A Spanish mystery: Is a ‘masked restorer’ to blame for a church’s botched repair?
By Nicholas Casey
The Romanesque church that sits above the river in the village of Castronuño used to look like many others that dot the land: not too decrepit for a 750-year-old, but not particularly well-kept, either.
Then in November, Mayor Enrique Seoane noticed something that gave him a shock and caused a scandal in Spain.
In a photo taken by one of his neighbors, Seoane spied a seam of very modern cement that someone had poured into a decidedly ancient archway. It was an apparent homemade repair job to keep the church’s eastern flank from falling in.
The work was done by an unknown “masked restorer,” the mayor told a local journalist in a story that soon spread across Spain.
While this might conjure visions of a superhero secretly coming to the aid of an aging church, that is not how the mayor’s words played in Spain. Instead, they stirred up bad memories in a country whose small towns and villages had been scarred before by the eyesores these sort of vigilante repair efforts leave behind.
The figure of do-gooder gone bad was epitomized in Spain by Cecilia Giménez, a grandmother then in her 80s, who made headlines around the world after her botched restoration of a century-old fresco of Jesus crowned with thorns called “Ecce Homo.” The result was so bungled, authorities at first thought the painting had been vandalized.
Spain’s art and architecture conservators vowed to stop these amateur, and unwanted, restorers.
Yet in Castronuño, in Valladolid province northwest of Madrid, a mysterious someone had struck again, this time at the Church of Santa María del Castillo, built around 1250 by the Knights Hospitallers of St. John of Jerusalem.
It could be said that the problem of Castronuño is the problem of Spain: This ancient land just has too many old things in need of fixing. There are Phoenician forts, Celtic castles, Moorish minarets, Roman ramparts, granite Greek graves — all left by bygone civilizations that came here conquering, all bent on leaving something for posterity.
Even the name of the Spanish heartland, Castille, means something like “land of castles,” since so many were built after 800 years of battles between Christian and Muslim rulers.
As she stood outside Castronuño’s damaged church on a recent day, Mar Villarroel, a children’s book writer who doubles as the hamlet’s part-time tourism promoter, observed that if Spain’s blessing was that it had so much history, then its curse was that so much was at risk of being lost for neglect.
Take the old castle, she said, for which the village had been named but that had been razed by Ferdinand II of Aragón in the time of Columbus. Or Castronuño’s first church — built even earlier than the one in use today but demolished in 1919 (decades after its roof had fallen in).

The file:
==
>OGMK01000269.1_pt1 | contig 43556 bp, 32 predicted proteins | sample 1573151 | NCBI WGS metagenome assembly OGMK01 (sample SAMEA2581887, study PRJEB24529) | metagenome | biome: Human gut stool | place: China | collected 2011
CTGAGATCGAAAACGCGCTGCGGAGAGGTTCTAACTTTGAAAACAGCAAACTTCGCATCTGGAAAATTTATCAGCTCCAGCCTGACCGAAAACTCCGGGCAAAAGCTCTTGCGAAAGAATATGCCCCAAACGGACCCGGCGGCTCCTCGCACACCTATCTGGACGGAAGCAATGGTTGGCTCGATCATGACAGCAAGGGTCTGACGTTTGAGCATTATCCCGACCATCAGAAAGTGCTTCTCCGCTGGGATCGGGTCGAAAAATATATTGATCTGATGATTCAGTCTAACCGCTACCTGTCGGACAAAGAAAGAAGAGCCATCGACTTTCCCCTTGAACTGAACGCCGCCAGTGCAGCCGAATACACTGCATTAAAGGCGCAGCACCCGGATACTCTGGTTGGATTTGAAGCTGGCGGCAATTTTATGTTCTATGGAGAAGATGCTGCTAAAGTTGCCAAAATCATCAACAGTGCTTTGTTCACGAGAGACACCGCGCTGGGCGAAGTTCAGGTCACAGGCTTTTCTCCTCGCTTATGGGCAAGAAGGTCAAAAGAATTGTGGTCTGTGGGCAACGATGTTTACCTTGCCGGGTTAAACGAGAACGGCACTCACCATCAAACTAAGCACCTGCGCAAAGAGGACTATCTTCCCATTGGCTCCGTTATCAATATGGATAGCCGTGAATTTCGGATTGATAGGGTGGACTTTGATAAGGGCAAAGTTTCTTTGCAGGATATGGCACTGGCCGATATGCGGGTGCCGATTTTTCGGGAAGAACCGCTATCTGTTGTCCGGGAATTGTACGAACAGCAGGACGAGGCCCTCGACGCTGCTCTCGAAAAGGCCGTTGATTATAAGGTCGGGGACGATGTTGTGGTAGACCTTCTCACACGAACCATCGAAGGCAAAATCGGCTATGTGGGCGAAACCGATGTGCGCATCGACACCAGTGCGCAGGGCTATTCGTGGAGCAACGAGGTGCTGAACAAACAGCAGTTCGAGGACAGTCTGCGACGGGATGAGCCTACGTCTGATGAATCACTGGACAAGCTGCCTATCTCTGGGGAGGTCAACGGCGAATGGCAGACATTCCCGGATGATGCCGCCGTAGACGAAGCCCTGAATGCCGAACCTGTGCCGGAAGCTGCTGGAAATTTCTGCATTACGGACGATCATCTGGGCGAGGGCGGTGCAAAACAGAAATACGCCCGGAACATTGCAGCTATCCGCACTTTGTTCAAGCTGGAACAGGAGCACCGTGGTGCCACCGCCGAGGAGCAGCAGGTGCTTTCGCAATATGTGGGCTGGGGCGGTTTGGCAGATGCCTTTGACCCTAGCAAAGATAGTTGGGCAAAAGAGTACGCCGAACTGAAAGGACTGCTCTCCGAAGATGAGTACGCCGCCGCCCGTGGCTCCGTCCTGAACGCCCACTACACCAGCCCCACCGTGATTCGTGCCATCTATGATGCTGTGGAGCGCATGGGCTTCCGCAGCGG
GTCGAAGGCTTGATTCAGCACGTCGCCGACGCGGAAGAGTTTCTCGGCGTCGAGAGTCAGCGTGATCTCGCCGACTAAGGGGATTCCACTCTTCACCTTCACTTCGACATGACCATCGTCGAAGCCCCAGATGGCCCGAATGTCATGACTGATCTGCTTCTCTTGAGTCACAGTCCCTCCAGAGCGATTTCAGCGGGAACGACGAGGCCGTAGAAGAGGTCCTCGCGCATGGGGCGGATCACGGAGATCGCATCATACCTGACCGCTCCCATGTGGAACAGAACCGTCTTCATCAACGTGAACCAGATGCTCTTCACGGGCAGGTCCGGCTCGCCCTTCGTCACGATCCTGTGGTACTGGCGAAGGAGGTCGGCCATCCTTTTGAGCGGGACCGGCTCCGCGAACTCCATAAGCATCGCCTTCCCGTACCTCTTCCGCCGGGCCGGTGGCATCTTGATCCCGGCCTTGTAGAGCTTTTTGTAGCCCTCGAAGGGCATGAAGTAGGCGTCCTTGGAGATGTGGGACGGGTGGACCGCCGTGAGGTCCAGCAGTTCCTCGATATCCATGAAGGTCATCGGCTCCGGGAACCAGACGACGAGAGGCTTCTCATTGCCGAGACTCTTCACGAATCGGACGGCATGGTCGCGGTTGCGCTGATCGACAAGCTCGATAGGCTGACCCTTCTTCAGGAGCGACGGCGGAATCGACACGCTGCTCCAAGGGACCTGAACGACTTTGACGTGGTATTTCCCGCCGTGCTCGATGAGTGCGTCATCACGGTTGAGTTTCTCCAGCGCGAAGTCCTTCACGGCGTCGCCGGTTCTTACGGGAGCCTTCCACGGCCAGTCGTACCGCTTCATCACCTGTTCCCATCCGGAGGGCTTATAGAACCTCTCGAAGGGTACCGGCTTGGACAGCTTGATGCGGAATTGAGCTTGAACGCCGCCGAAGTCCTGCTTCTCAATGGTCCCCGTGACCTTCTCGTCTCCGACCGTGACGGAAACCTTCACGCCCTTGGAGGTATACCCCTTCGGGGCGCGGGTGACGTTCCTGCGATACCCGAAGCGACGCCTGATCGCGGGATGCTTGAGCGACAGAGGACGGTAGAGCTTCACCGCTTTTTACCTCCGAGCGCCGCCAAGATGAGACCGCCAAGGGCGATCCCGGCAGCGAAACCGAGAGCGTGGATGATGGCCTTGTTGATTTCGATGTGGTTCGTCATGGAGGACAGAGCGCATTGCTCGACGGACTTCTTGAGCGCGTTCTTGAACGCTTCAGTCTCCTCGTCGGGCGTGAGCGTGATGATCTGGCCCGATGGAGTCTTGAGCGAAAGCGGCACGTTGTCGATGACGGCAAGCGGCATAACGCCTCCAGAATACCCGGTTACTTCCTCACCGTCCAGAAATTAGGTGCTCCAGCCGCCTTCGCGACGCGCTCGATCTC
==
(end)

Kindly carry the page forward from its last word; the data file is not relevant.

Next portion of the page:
More recently, the villagers had been begging the government and the local Roman Catholic Archdiocese to come fix Santa María del Castillo before it suffered a similar fate.
But with no sign that any help was on the way, someone was moved to take matters into their own grossly misguided hands.
“The cement is a scandal; it is ugly, yes,” Villarroel said. “But you want to know the real scandal? It’s that those in charge let the church get this way.”
While the mayor’s report this fall of a “masked restorer” had set off angry calls for an investigation to find the culprit, information that surfaced later both complicated the whodunit and emphasized just how long these errant interventions had been plaguing the country.
A local resident, looking through an aging book about the churches of the region, noticed an image that showed the same seam of cement over the archway at least as early as 1999, when the survey had been published. With the crime apparently at least two decades old, it seemed there might be no finding out who did it.
Sitting in his office, Seoane, the mayor, said he regretted if his words had made people think there would be a manhunt for the culprit. But the fact that no one had noticed the cement had been there all those years was telling, too, he said.
And it wasn’t just the mishandled cement repair job that was now causing people to do a double take. Who had installed the alarm system that seemed drilled into the ancient stone? Or the bulky electrical conduit that jutted out of one of the ancient windows? It appeared to have been there for years, mostly unnoticed.
And why was there wire mesh covering over the rosette window, and who had put it there?
The list of impromptu repair jobs now being noticed at the church all of a sudden seemed endless. But at least the botched cement job — and the mayor’s colorful if fictional description of the perpetrator’s appearance — had gotten everyone’s attention, enough that Seoane thought he might finally get the funding to fix the other items that needed repair.
“If we don’t get the job done this time,” he said, “I don’t think we ever will.”